Photography - A Philosophical Approach

This presentation, featuring photos from many exotic locations, presents some suggestions for how to begin the process of determining the philosophy that underpins your own photography.

My New Home

I'm one of the Inception Masters at The Arcanum, the Magical Academy of Artistic Mastery. We're working very hard, with relatively small cohorts of dedicated Apprentices and brilliant support staff, to create what we believe will be a revolutionary new experience in photography education.

You'll begin to hear a lot about The Arcanum in photography circles over coming months and years. It currently takes up a great deal of my time, but it's an investment I'm making for the future. And it's also an incredibly creative place to work.

Each Master looks after their own cohort of Apprentices. I was recently asked to join an online discussion of students work from another cohort. As a way of promoting the event I made the above video which outlines my own approach to photography. The text that follows is the speech that accompanies the images in the above presentation. 

Greetings and Salutations!

My name is Glenn Guy. February 2015 marked my 36th year in the photography industry. I haven’t always worked as a photographer, but my love of photography has underpinned everything I’ve done. Over the years I’ve been a wedding/portrait photography, landscape photographer, film stills, travel photographer and photography tutor. I’ve also worked in retail, manufacturing, customer support and product management roles, all within the photographic industry. 

Self and Other

The most important thing I ever did for another was to give my father permission to die.

The most important thing I ever did for myself was to travel, which I began doing in 1988. Marrying my love for photography and travel has given me purpose and motivation and a range of self-initiated projects have kept me traveling and, during what now seems like those difficult middle years of my life, prevented photography from being left behind due to the pressures of career and the like. 

Nine years of tertiary education, culminating in a Masters of Photography helped keep me focused on my photography, even if it was just during lectures and on vacation when travel and photography provided such excellent adventures.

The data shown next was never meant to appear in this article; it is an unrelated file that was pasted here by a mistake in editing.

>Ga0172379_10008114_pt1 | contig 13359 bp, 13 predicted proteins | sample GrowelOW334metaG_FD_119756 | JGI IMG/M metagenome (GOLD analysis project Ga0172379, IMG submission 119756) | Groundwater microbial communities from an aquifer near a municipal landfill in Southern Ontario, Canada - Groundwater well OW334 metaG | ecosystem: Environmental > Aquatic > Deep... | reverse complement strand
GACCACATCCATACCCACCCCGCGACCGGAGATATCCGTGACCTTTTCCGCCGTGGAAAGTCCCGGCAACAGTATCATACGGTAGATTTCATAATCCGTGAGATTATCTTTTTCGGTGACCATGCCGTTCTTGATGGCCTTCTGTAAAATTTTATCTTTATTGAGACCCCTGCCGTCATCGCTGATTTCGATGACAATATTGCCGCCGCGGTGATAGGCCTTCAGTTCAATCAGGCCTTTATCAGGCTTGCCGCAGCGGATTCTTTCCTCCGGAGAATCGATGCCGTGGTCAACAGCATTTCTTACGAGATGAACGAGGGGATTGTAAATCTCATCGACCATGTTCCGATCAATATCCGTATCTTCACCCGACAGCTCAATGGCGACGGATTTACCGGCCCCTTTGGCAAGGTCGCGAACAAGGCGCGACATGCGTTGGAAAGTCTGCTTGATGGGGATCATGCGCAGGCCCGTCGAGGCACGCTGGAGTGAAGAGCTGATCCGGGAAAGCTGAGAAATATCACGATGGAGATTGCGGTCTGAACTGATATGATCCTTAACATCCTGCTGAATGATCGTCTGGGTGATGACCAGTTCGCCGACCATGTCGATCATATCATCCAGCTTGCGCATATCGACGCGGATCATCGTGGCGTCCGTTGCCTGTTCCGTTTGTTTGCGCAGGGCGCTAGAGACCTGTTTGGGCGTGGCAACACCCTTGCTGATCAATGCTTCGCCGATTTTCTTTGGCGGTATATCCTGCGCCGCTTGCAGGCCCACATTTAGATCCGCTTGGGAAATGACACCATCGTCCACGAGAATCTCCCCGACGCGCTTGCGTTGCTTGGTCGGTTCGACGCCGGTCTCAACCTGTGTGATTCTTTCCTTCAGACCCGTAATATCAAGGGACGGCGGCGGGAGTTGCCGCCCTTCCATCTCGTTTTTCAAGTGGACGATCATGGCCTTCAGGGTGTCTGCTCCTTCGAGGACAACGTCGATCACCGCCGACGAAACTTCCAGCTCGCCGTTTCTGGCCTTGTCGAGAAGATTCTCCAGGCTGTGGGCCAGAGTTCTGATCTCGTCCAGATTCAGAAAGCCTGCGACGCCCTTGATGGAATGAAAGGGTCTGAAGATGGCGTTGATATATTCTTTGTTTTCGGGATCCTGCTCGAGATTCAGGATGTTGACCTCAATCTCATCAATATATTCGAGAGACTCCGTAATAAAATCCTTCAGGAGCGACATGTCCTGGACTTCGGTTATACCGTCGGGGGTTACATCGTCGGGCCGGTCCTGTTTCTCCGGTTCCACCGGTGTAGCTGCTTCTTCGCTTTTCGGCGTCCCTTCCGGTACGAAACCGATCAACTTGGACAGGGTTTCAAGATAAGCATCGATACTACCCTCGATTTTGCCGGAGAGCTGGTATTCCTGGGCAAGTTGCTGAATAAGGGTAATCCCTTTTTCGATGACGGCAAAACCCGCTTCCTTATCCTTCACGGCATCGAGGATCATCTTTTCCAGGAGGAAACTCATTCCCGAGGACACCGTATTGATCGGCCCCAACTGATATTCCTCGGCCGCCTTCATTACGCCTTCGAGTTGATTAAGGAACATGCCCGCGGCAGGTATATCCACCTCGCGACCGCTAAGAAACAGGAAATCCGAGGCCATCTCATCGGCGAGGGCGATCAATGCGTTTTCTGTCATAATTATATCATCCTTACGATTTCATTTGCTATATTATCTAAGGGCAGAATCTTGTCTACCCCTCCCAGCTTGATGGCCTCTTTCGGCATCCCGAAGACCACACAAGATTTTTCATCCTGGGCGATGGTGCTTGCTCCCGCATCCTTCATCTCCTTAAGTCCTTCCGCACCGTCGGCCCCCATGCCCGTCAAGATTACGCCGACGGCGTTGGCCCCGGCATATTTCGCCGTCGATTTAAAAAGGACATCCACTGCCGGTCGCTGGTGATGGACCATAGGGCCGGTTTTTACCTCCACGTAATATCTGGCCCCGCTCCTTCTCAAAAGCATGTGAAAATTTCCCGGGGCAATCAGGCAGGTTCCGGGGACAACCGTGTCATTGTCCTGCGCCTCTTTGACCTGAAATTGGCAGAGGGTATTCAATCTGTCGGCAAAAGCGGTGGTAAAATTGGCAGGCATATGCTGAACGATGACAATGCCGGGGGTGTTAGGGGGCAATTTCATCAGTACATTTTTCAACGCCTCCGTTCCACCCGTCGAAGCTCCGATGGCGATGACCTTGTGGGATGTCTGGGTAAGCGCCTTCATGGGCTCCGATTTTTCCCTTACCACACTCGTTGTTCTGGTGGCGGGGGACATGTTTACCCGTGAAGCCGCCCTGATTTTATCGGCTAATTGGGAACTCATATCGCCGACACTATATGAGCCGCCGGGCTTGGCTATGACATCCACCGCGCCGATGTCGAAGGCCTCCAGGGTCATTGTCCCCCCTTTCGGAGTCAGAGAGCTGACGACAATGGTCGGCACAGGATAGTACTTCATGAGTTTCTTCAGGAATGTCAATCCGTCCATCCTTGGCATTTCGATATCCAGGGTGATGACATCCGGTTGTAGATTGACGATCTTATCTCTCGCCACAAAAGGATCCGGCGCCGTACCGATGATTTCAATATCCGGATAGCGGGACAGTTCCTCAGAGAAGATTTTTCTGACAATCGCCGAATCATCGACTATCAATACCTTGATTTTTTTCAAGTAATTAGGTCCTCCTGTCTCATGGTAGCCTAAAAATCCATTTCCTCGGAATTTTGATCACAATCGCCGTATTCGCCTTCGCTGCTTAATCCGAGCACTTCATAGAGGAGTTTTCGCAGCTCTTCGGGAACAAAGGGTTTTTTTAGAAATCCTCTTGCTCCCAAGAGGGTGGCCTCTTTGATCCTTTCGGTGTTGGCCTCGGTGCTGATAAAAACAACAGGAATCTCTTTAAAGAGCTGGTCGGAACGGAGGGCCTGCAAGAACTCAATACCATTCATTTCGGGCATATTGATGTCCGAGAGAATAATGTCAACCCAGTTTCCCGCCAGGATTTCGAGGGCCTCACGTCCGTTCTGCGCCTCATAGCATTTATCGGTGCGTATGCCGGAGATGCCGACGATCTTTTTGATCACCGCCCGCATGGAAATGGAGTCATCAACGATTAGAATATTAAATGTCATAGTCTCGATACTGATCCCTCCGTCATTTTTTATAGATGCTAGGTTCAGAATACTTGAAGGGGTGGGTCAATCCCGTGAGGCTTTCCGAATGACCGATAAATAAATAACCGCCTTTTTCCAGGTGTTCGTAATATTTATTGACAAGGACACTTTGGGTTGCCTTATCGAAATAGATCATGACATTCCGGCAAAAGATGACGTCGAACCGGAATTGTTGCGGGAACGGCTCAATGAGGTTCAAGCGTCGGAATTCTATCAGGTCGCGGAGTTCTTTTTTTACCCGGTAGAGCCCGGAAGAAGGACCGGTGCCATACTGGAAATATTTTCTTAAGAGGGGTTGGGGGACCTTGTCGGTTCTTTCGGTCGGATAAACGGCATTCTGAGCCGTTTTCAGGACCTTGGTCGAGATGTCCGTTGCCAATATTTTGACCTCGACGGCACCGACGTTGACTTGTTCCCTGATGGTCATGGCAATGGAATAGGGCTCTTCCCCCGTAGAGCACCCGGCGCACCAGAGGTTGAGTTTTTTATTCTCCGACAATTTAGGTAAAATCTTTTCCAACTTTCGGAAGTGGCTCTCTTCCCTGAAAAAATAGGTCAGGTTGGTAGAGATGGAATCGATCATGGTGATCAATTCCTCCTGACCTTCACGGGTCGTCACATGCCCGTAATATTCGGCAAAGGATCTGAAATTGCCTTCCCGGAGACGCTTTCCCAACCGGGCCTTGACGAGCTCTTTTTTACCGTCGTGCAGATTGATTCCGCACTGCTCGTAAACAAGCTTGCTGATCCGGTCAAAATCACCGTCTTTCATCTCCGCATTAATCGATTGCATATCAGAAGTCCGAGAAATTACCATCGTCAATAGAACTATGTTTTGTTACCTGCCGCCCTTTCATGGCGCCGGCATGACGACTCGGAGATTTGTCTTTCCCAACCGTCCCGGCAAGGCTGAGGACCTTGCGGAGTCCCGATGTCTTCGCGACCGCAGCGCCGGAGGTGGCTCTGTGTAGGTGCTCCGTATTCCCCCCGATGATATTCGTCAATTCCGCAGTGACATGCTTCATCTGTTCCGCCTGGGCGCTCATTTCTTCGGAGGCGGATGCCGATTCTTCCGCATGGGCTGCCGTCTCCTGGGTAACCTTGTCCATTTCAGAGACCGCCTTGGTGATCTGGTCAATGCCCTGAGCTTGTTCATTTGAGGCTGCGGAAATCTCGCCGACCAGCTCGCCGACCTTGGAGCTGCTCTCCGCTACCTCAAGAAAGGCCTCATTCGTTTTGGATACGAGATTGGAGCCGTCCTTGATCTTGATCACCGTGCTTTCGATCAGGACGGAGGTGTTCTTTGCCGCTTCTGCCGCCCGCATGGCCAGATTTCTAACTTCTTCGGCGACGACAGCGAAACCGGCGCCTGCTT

What’s in a Name

These days I brand myself as a Travel Photographer. It’s the perfect fit as it includes landscape and people-based photography and, on occasions, architectural and wildlife work.

It’s all great fun and, regardless of the subject matter or the genre before me, the underlying themes of my work remain consistent. This is an important learning for those of us who work intuitively. It’s one thing to make images, but our direction and purpose is made ever more clear when we spend the time editing, selecting and organizing our best work into collections or bodies of work that make sense.

Want to know who you are and what you are about? Stop talking and let your most creative work tell you.  

Life is a Journey

Along the way, depending on your interests and the opportunities you make for yourself, you may get to explore all manner of photography subject matter, but it’s your underlying world view and the way you approach your photography that determines the actual nature of your work. Documentary fine-art, photojournalist, travel, portrait, landscape and fashion photographer are all tags that help separate us from each other and also define our place in the market.

But, regardless of the genre, and whether we are commercially successful or otherwise, we are artists at heart. What matters to me is whether our work is based upon self or other and if it relates to wider concerns beyond the genre or subject in front of our camera's lens

The Artists Life

To help make sense of this let’s try to move away from genres such as landscape, portrait and fashion and begin looking at our photography, and the work of others that we admire, and begin to describe images in other terms. Here’s some examples from the world of composition: 

  • Light, line, shape, color and space. Some of the images in this presentation actually include more than one of those elements within the frame.
  • This image of a tea stall operator uses color to help draw the viewer in and to help tell the story. 
  • We all make images where the subject of the photo is quite obvious. Here’s a picture of devotees around Mother Teresa’s tomb in Kolkata, India.

 

  • But we also make images where the subject of the photograph is actually compositionally based. This photo of a pile of barrels in Bali, Indonesia is quite literally a study in composition.
  • We also make images that are more emotively based, largely because they explore the Human Condition and our relationship with nature and the sublime

The Human Condition

Let’s move deeper and look at notions such as the following:

  • beauty
  • relationships
  • duality
  • metamorphosis
  • being alone and loneliness
  • interdependence
  • authority
  • war and heroism
  • transience and the ethereal
  • devotion, identity and spirituality

We then marry interesting subject matter, composition, technique and metaphor into images that are more meaningful because they carry with them the opportunity for the viewer to consider issues such as conservation; ideology; the worker; class; domesticity; fragility; joy and hope; the natural world and our place within it. 

Philosophy

Ultimately I strive to create life affirming images. My mission in life is to share the beauty of the world and its people with an ever wider audience.

I hope to meet you one day, whether on line or at some place special. Until then may a gentle light illuminate your way and may life’s trials and tribulations bring you, through your photography, to a place of peace and beauty.

Glenn Guy, Travel Photography Guru